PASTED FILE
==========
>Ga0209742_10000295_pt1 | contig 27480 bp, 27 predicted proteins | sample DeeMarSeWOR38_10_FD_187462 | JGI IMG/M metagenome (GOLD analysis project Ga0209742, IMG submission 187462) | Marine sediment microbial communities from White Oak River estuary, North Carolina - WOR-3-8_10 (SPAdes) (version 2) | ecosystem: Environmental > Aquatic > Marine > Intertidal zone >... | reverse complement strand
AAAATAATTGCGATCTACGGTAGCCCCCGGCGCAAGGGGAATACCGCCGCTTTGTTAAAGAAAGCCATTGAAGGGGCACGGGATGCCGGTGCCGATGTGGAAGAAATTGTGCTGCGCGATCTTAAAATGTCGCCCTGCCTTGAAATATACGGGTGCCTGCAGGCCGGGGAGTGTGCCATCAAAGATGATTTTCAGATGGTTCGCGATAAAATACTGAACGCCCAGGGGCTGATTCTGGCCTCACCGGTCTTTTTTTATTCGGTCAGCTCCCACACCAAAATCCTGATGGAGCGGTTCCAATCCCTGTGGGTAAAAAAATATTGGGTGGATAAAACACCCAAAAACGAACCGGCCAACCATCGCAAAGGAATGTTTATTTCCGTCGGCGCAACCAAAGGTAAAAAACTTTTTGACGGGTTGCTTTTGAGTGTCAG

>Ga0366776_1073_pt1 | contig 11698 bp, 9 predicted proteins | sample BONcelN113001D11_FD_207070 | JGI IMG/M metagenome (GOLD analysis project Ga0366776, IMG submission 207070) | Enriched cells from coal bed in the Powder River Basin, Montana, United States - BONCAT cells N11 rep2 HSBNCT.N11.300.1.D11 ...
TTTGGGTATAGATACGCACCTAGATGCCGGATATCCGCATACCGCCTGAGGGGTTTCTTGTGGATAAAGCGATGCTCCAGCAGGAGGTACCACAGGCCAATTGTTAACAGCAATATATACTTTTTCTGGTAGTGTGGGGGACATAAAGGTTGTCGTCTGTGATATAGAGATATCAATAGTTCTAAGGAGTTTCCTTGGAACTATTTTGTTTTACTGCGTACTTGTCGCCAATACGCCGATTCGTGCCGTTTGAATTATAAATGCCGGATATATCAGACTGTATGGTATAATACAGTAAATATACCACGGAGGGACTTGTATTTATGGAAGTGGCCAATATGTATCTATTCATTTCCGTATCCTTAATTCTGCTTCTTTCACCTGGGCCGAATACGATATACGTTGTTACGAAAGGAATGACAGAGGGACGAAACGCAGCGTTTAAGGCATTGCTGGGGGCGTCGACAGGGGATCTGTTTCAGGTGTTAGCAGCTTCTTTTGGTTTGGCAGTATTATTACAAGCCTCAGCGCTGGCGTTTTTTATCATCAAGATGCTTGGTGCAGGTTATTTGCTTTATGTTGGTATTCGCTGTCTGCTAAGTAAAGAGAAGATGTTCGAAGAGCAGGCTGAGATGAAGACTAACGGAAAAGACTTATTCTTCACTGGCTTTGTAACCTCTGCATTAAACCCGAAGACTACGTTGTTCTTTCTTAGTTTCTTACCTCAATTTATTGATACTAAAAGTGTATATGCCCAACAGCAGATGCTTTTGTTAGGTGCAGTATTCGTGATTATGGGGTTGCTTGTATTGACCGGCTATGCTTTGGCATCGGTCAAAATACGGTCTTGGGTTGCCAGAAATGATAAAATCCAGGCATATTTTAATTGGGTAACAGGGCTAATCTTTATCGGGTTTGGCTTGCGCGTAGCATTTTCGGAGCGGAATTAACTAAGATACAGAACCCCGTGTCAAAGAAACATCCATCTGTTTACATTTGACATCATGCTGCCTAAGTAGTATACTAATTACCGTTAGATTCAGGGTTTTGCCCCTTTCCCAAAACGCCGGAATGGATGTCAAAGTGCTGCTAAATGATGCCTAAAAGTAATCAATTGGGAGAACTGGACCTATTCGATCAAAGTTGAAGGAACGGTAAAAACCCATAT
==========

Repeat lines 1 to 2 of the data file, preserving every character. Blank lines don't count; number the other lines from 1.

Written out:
>Ga0209742_10000295_pt1 | contig 27480 bp, 27 predicted proteins | sample DeeMarSeWOR38_10_FD_187462 | JGI IMG/M metagenome (GOLD analysis project Ga0209742, IMG submission 187462) | Marine sediment microbial communities from White Oak River estuary, North Carolina - WOR-3-8_10 (SPAdes) (version 2) | ecosystem: Environmental > Aquatic > Marine > Intertidal zone >... | reverse complement strand
AAAATAATTGCGATCTACGGTAGCCCCCGGCGCAAGGGGAATACCGCCGCTTTGTTAAAGAAAGCCATTGAAGGGGCACGGGATGCCGGTGCCGATGTGGAAGAAATTGTGCTGCGCGATCTTAAAATGTCGCCCTGCCTTGAAATATACGGGTGCCTGCAGGCCGGGGAGTGTGCCATCAAAGATGATTTTCAGATGGTTCGCGATAAAATACTGAACGCCCAGGGGCTGATTCTGGCCTCACCGGTCTTTTTTTATTCGGTCAGCTCCCACACCAAAATCCTGATGGAGCGGTTCCAATCCCTGTGGGTAAAAAAATATTGGGTGGATAAAACACCCAAAAACGAACCGGCCAACCATCGCAAAGGAATGTTTATTTCCGTCGGCGCAACCAAAGGTAAAAAACTTTTTGACGGGTTGCTTTTGAGTGTCAG